I love St. Vincent

It took me a long time to track this down, so, rather than make you wait even longer for a full review, I am going to try my hand at liveblogging. I apologize in advance if this sucks. I’ve never done this before, but here is my initial impression of St. Vincent’s new album Actor.

“The Strangers” – I’ve heard this song several times, mostly because I listened to it on repeat for about half an hour when it was first posted on MySpace. It’s a subtly driving tune opening in a straight 4/4 but somehow seamlessly shifting into 3/4. I can’t even say for sure when this happens, it is that smooth. A good way to start the album, not too different from Marry Me.

“Save Me From What I Want” – The drums on this track are interesting. They sound more like a drum machine than anything else, but they are live as far as I can tell. Nice, close, dissonant harmonies on the chorus, “Save me. Save me. Save me from what I want.” with continual layering toward the end.

“The Neighbors” – I am getting the impression that this is going to be an album heavily reliant upon rhythm, especially rhythmic dissonance. At the outset, this sounds like a straight up waltz–until the handclaps (on every other beat, i.e. 1, 3, 2, 1, 3, 2, etc.). The drums pick up this rhythm and run with it, further confusing the listener, until the two merge with each other into a fabulous 8/8 (that is 3+3+2/8).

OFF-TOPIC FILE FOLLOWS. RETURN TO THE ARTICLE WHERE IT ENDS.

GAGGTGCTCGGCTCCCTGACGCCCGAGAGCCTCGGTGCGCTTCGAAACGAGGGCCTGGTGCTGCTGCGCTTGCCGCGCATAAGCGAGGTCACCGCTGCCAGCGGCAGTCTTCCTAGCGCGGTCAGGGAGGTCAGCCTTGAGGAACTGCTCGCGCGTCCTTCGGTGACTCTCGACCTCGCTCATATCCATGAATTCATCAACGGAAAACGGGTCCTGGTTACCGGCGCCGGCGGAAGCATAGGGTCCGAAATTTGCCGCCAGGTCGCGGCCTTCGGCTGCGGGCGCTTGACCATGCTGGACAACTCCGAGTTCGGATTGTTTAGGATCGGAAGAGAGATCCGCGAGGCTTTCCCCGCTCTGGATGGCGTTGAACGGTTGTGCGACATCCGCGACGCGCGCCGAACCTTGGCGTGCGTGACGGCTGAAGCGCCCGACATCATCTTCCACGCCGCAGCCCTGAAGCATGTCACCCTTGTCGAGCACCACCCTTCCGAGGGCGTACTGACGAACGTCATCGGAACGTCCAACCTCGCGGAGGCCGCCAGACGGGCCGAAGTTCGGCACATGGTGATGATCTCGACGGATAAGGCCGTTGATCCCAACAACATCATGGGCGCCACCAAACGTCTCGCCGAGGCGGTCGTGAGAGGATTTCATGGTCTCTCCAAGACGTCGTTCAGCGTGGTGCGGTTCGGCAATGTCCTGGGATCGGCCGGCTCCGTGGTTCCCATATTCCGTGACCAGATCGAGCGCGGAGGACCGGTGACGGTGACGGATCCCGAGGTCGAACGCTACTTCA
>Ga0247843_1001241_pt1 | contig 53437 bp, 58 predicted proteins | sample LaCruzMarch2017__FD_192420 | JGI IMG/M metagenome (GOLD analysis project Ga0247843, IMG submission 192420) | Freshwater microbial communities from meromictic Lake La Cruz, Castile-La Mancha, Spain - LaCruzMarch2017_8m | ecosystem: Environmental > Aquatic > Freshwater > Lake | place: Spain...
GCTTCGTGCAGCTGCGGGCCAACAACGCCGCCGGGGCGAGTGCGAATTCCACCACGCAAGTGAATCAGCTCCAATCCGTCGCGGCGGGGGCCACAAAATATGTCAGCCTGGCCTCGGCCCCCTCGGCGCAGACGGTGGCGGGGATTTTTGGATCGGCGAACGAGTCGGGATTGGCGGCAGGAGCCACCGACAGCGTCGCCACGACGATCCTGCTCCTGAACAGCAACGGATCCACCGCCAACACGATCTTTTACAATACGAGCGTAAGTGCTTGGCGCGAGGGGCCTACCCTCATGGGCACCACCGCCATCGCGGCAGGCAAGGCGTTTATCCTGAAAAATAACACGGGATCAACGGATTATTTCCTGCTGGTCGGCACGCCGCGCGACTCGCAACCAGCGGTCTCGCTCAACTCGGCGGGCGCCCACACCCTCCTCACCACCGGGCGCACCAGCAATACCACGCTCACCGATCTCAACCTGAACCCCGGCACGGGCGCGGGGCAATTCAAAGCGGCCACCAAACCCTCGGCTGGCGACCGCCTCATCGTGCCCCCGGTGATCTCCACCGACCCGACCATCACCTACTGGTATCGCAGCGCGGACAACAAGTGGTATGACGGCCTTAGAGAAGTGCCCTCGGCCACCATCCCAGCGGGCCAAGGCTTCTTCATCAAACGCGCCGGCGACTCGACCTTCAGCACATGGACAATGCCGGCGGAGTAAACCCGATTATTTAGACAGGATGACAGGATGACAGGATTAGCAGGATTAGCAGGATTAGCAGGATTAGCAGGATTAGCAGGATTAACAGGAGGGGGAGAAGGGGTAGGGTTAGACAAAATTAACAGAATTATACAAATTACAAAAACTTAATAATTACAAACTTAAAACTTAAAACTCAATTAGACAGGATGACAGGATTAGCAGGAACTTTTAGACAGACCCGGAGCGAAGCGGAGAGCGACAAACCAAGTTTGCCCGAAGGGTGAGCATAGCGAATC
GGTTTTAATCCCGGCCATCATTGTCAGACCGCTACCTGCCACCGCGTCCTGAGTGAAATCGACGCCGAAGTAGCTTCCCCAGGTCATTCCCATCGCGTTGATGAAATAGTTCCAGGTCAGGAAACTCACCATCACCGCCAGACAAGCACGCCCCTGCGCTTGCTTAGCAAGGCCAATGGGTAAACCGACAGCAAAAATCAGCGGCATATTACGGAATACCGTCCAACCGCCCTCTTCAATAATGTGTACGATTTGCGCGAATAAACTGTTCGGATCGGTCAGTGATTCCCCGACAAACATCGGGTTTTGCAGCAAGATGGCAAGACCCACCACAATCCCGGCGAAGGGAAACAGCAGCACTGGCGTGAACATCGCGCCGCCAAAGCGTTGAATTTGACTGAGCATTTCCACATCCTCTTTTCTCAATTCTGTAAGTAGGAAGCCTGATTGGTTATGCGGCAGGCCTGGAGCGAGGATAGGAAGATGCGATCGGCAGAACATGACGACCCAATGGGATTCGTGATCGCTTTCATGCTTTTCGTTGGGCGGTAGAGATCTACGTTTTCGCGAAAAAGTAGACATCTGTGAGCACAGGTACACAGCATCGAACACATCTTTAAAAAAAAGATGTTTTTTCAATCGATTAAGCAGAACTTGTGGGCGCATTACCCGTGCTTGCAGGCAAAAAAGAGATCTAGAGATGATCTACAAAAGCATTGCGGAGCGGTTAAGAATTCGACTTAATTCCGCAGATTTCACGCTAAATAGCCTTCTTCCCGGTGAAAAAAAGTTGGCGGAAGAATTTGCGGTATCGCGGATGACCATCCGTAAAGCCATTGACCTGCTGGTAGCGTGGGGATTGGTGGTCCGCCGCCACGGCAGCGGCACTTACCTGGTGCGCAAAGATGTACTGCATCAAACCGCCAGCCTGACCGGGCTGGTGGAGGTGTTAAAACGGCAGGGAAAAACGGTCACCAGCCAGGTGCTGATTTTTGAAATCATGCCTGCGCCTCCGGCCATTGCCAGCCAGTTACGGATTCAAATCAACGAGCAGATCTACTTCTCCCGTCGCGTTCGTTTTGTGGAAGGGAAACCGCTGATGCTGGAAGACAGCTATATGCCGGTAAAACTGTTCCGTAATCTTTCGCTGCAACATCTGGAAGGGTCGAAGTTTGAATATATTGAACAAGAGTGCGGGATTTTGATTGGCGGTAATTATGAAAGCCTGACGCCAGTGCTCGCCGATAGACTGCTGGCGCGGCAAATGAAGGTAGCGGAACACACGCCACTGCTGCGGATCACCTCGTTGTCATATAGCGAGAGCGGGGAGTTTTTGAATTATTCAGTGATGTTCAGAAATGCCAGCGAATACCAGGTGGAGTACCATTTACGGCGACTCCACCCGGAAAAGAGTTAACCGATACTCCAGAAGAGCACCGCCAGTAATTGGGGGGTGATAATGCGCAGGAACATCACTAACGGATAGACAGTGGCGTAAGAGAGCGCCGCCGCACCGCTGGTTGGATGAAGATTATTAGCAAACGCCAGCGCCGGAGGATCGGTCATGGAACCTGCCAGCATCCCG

“Actor Out of Work” – This song probably comes closest to the last album, stylistically speaking. I’d say it is most similar to “Your Lips are Red” only sweeter. Background vocals are a chromatically ascending sequence.

“Black Rainbow” – Heavy use of winds in parallel thirds in the intro and later instrumental interludes. The pulsing eighth note instrumental accompaniment is very reminiscent of Philip Glass. Moving into the bridge, Annie’s voice is doubled by, I think, muted horn in some seriously high register. Another chromatically ascending (ad infinitum) sequence closes out the track.

“Laughing With a Mouth of Blood” – Opens with a simple drum, bass, and chordal synth accompaniment. Strings enter in the background of the chorus in an ascending whole tone (I think) scale. Add winds in bridge.

“Marrow” – Another Glass-like intro. Annie is really starting to sound like Shara Worden on this record. And now I feel like I’ve been transported to some London disco where Steve Reich and Grandmaster Flash are battling it out in some kind of battle of the DJs. This has a very similar feel to the more rock oriented tracks from Marry Me.